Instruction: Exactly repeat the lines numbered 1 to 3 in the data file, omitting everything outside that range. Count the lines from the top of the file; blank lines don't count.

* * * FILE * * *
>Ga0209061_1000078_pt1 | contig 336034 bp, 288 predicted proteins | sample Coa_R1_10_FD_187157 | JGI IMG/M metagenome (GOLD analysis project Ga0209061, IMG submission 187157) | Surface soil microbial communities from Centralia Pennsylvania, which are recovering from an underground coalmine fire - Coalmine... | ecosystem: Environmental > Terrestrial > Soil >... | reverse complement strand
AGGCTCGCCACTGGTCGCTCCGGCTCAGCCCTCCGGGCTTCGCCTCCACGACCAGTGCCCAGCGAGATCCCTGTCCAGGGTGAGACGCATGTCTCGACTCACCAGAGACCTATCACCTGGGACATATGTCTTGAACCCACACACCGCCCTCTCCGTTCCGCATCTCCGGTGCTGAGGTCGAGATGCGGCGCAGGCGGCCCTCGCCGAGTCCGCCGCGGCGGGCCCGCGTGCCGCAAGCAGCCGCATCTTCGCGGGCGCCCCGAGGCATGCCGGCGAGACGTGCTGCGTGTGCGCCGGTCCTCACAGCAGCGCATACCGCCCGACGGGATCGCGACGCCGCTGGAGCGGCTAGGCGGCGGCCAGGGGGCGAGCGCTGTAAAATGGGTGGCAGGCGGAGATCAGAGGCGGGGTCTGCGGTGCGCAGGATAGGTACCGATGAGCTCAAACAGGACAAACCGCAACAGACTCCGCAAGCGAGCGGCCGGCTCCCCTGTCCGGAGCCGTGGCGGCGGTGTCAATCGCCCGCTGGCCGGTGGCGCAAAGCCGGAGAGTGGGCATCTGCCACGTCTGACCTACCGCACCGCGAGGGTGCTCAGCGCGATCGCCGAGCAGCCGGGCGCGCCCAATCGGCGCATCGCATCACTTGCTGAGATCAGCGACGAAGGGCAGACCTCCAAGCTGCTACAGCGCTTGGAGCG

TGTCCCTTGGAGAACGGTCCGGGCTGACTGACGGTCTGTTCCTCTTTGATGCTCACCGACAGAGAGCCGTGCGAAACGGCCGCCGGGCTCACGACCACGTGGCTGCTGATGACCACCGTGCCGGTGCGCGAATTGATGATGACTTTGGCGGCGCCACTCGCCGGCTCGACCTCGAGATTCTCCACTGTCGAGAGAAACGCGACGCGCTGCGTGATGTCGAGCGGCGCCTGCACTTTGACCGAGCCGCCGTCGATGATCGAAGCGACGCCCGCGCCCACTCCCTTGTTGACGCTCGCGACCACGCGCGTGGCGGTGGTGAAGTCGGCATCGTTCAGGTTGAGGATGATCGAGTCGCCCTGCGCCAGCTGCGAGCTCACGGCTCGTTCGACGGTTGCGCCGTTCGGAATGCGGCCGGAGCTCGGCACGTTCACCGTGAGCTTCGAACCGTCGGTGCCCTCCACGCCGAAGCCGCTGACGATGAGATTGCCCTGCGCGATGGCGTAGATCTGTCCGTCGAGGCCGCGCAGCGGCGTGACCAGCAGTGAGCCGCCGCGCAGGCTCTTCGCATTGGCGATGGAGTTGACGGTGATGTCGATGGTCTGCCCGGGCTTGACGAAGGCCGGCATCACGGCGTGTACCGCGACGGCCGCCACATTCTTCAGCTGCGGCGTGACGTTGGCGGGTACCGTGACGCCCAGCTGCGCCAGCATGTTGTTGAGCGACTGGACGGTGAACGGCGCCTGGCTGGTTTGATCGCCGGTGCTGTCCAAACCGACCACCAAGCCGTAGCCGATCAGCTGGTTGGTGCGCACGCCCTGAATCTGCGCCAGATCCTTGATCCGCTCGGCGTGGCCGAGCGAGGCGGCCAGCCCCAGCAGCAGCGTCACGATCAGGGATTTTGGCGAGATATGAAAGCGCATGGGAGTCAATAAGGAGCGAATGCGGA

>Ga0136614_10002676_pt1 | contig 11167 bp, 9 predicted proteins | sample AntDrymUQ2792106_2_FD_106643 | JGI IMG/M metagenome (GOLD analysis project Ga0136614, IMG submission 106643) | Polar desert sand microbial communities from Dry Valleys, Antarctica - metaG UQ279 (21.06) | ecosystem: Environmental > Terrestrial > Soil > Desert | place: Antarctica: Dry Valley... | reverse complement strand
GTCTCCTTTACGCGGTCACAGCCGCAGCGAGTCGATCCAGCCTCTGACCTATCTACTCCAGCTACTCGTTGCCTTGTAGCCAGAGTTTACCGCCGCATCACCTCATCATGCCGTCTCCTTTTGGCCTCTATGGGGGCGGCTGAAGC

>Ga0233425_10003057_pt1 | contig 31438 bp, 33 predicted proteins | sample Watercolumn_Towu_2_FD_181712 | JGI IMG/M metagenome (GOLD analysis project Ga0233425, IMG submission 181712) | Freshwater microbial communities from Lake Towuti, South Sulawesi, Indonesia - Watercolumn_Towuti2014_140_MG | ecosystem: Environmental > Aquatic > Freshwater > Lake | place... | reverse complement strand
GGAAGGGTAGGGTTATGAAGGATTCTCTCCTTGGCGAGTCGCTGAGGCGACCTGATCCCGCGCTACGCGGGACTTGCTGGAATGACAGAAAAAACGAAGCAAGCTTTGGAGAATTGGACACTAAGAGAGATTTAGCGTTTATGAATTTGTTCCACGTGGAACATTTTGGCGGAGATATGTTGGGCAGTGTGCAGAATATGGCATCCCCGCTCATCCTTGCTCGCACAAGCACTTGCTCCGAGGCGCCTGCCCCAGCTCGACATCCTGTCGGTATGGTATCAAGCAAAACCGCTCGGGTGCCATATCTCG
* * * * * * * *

>Ga0209061_1000078_pt1 | contig 336034 bp, 288 predicted proteins | sample Coa_R1_10_FD_187157 | JGI IMG/M metagenome (GOLD analysis project Ga0209061, IMG submission 187157) | Surface soil microbial communities from Centralia Pennsylvania, which are recovering from an underground coalmine fire - Coalmine... | ecosystem: Environmental > Terrestrial > Soil >... | reverse complement strand
AGGCTCGCCACTGGTCGCTCCGGCTCAGCCCTCCGGGCTTCGCCTCCACGACCAGTGCCCAGCGAGATCCCTGTCCAGGGTGAGACGCATGTCTCGACTCACCAGAGACCTATCACCTGGGACATATGTCTTGAACCCACACACCGCCCTCTCCGTTCCGCATCTCCGGTGCTGAGGTCGAGATGCGGCGCAGGCGGCCCTCGCCGAGTCCGCCGCGGCGGGCCCGCGTGCCGCAAGCAGCCGCATCTTCGCGGGCGCCCCGAGGCATGCCGGCGAGACGTGCTGCGTGTGCGCCGGTCCTCACAGCAGCGCATACCGCCCGACGGGATCGCGACGCCGCTGGAGCGGCTAGGCGGCGGCCAGGGGGCGAGCGCTGTAAAATGGGTGGCAGGCGGAGATCAGAGGCGGGGTCTGCGGTGCGCAGGATAGGTACCGATGAGCTCAAACAGGACAAACCGCAACAGACTCCGCAAGCGAGCGGCCGGCTCCCCTGTCCGGAGCCGTGGCGGCGGTGTCAATCGCCCGCTGGCCGGTGGCGCAAAGCCGGAGAGTGGGCATCTGCCACGTCTGACCTACCGCACCGCGAGGGTGCTCAGCGCGATCGCCGAGCAGCCGGGCGCGCCCAATCGGCGCATCGCATCACTTGCTGAGATCAGCGACGAAGGGCAGACCTCCAAGCTGCTACAGCGCTTGGAGCG

TGTCCCTTGGAGAACGGTCCGGGCTGACTGACGGTCTGTTCCTCTTTGATGCTCACCGACAGAGAGCCGTGCGAAACGGCCGCCGGGCTCACGACCACGTGGCTGCTGATGACCACCGTGCCGGTGCGCGAATTGATGATGACTTTGGCGGCGCCACTCGCCGGCTCGACCTCGAGATTCTCCACTGTCGAGAGAAACGCGACGCGCTGCGTGATGTCGAGCGGCGCCTGCACTTTGACCGAGCCGCCGTCGATGATCGAAGCGACGCCCGCGCCCACTCCCTTGTTGACGCTCGCGACCACGCGCGTGGCGGTGGTGAAGTCGGCATCGTTCAGGTTGAGGATGATCGAGTCGCCCTGCGCCAGCTGCGAGCTCACGGCTCGTTCGACGGTTGCGCCGTTCGGAATGCGGCCGGAGCTCGGCACGTTCACCGTGAGCTTCGAACCGTCGGTGCCCTCCACGCCGAAGCCGCTGACGATGAGATTGCCCTGCGCGATGGCGTAGATCTGTCCGTCGAGGCCGCGCAGCGGCGTGACCAGCAGTGAGCCGCCGCGCAGGCTCTTCGCATTGGCGATGGAGTTGACGGTGATGTCGATGGTCTGCCCGGGCTTGACGAAGGCCGGCATCACGGCGTGTACCGCGACGGCCGCCACATTCTTCAGCTGCGGCGTGACGTTGGCGGGTACCGTGACGCCCAGCTGCGCCAGCATGTTGTTGAGCGACTGGACGGTGAACGGCGCCTGGCTGGTTTGATCGCCGGTGCTGTCCAAACCGACCACCAAGCCGTAGCCGATCAGCTGGTTGGTGCGCACGCCCTGAATCTGCGCCAGATCCTTGATCCGCTCGGCGTGGCCGAGCGAGGCGGCCAGCCCCAGCAGCAGCGTCACGATCAGGGATTTTGGCGAGATATGAAAGCGCATGGGAGTCAATAAGGAGCGAATGCGGA